@craigmaloney Agree with your article. I might argue that Google has not abandoned RSS at all. Just abandoned RSS Reader. They still track a lot of the usage and popularity of it since most of the big blogs have not moved away from feedproxy.google.com And that is still working perfectly "fine".

@craigmaloney

part of the problem is the "popularity" of formats readable through the services of large companies

If the format is not that accessible then the incentive to use it fades, to some people, becuse they're not in the game for political advances, but to get rewarded for their rich kids games

@abbienormal My argument is that if we let companies lead the way we lose.

We don't have to let them lead every single dance.

@craigmaloney i can tell already this is going to echo a lot of my own sentiments (despite, admittedly, consistently failing to keep up with my RSS reader)

@craigmaloney @maffsie I absolutely agree with this and I’ve been happy to see a resurgence of interest in rss/atom lately despite the “common knowledge” that it’s dead. I hope the indieweb movement doesn’t fizzle out due to apathy.

@craigmaloney @maffsie also I need to work on rm.beesbuzz.biz again, it’s a fun proof of concept but it could be so much better.

@fluffy @craigmaloney sorta similar to my insistence that any blog-type platform I use, must have XML-RPC support rather than its own API
sadly XML-RPC as a (vaguely) standardised protocol for writing software to communicate with publishing software seems to be even more abandoned than RSS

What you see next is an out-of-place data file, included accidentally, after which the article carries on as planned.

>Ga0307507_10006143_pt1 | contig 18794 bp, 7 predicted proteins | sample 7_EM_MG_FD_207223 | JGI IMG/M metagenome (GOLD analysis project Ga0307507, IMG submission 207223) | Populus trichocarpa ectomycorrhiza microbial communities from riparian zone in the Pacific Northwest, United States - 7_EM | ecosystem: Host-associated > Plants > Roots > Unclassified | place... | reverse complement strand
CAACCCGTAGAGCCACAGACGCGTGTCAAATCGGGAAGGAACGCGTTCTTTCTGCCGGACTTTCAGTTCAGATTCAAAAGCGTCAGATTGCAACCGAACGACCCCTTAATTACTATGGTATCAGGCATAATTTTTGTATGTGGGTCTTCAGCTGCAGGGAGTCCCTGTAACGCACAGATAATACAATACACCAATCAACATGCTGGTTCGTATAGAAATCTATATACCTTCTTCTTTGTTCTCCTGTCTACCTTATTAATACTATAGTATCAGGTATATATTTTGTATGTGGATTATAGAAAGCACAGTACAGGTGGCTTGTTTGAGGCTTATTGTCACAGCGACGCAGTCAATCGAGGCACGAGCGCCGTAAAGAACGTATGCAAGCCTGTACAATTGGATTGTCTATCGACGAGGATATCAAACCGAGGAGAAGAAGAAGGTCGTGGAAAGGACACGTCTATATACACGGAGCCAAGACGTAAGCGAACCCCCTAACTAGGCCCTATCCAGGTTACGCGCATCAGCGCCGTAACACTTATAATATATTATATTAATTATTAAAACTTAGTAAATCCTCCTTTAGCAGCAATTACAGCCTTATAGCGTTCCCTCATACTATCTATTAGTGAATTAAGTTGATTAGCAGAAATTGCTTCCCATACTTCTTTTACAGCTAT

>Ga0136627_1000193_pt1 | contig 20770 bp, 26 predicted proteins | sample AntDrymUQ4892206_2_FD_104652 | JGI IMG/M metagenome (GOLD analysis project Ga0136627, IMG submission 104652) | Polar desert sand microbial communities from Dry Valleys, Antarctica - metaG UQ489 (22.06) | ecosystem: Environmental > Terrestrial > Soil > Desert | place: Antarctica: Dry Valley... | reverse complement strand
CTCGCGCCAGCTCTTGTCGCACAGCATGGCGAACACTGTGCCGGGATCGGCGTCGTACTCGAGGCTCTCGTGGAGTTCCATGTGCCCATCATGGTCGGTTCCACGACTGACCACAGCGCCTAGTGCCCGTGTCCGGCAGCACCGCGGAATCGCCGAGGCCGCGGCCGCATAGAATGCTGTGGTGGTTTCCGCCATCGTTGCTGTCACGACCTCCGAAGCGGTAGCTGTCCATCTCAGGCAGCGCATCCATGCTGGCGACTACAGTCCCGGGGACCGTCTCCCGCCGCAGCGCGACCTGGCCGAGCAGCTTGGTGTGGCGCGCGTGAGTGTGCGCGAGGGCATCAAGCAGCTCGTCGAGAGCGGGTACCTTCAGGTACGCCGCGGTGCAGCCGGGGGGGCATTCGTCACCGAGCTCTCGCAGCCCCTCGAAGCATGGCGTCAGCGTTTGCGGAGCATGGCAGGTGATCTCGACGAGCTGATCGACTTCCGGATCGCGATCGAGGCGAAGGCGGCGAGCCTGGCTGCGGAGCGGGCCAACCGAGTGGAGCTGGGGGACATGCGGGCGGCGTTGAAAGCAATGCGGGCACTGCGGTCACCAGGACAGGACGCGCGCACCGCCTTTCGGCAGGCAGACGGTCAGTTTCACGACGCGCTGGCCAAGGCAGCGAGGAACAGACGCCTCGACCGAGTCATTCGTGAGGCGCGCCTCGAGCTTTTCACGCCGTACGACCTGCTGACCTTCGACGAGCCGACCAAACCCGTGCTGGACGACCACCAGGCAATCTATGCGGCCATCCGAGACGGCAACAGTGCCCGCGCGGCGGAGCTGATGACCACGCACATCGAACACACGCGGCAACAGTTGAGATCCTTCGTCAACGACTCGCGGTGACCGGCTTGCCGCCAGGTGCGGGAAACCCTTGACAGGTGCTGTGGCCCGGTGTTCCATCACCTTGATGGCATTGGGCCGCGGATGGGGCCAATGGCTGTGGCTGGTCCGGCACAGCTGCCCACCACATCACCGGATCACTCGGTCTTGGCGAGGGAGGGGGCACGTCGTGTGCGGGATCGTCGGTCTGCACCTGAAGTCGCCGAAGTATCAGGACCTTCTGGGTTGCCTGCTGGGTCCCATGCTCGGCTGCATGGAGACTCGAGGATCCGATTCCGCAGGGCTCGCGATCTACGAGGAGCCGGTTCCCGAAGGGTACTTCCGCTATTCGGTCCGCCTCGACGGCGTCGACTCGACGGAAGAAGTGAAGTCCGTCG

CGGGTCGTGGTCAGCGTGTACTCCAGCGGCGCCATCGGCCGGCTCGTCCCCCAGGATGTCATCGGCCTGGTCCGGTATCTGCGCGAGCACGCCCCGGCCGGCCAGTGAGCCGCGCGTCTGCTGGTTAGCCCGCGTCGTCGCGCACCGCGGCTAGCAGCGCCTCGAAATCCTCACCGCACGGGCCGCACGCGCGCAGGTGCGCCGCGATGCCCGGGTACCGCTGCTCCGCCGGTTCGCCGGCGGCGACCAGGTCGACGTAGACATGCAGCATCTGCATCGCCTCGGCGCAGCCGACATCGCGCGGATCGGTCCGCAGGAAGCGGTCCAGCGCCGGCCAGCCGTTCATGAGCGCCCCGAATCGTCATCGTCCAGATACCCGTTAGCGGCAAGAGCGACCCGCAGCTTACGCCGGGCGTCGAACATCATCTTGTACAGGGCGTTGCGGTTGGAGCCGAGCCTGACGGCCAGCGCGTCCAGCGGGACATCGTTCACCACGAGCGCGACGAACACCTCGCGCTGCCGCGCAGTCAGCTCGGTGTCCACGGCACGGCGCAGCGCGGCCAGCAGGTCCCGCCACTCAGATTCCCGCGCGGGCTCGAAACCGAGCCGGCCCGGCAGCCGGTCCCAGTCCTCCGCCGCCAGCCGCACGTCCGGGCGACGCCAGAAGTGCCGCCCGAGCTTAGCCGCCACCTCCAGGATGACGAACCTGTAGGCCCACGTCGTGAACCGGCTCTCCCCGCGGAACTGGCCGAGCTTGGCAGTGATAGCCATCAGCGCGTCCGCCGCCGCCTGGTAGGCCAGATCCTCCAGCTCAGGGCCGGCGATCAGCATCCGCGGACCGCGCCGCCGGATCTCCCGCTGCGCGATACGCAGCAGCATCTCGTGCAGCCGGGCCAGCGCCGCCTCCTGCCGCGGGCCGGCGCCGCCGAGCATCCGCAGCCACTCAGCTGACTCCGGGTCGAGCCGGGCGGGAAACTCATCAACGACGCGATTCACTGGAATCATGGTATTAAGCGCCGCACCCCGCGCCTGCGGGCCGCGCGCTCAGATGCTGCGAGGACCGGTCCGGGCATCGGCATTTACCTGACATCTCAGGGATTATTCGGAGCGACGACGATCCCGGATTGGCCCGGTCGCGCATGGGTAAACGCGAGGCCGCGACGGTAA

@craigmaloney
RSS is still relevant in many places. I use NextCloud on an RPi4 to host a feed reader that pulls in over a hundred different RSS feeds from INFOSEC to Role-playing Game info. It's very much alive in my life.

@craigmaloney Yeah, that reminds me I need to get around to ginning up a feed for the wiki that I didn't intend to become a blog but yet somehow has become a blog anyway.

@craigmaloney Great read! For anyone else reading the thread: what's a good suggestion for providing a RSS feed for your website that's simple to implement? Is there any way to do it on a Github/Gitlab page?

@andycuccaro @craigmaloney That depends on how your page is generated - in the end, it's just a bunch of files that are made available. On GitHub Pages, you're likely using Jekyll, and all you need to do is enable the jekyll-feed plugin: pages.github.com/versions/

@andycuccaro @vinnl You're both fixing a problem for an author that isn't on Mastodon and will never read this solution.

@craigmaloney @andycuccaro As long as it's to the benefit of people who *are* on Mastodon, I'm happy :)

@craigmaloney @andycuccaro @vinnl I agree with the problem, but at least in this example there is light at the end of the tunnel! Github has built-in functionality to generate RSS feeds, so you don't need to contact the author of that blog.

Subscribe to this url: `github.com/{user}/{repository}/commits/{branch}/{path-to-file-or-folder?}.atom`

It is not ideal, but I use it for a couple of repositories and it's better than nothing.

@craigmaloney @andycuccaro @vinnl And funny enough, I've been for holidays a couple of weeks and there is no way I'd had read this blog post without your RSS feed :).

@noeldemartin That's pretty cool, thanks! It seems Gitlab offers very similar functionality. I'm a noob regarding webdev and I don't know much yet, but I wonder if it could be possible to offer a rss feed for a website hosted as a Gitlab Page... 🤔

@craigmaloney The good thing is that, being open and independent, it can never *really* die. You might no longer be able to subscribe to every site with it, but there will always be some sites that support it, because nobody can stop them.

I added an RSS feed for something as simple as endorsements of academic articles, more out of principle than with a specific use case in mind, and someone actually set that up so their endorsements were automatically Tweeted. RSS is most definitely not dead!

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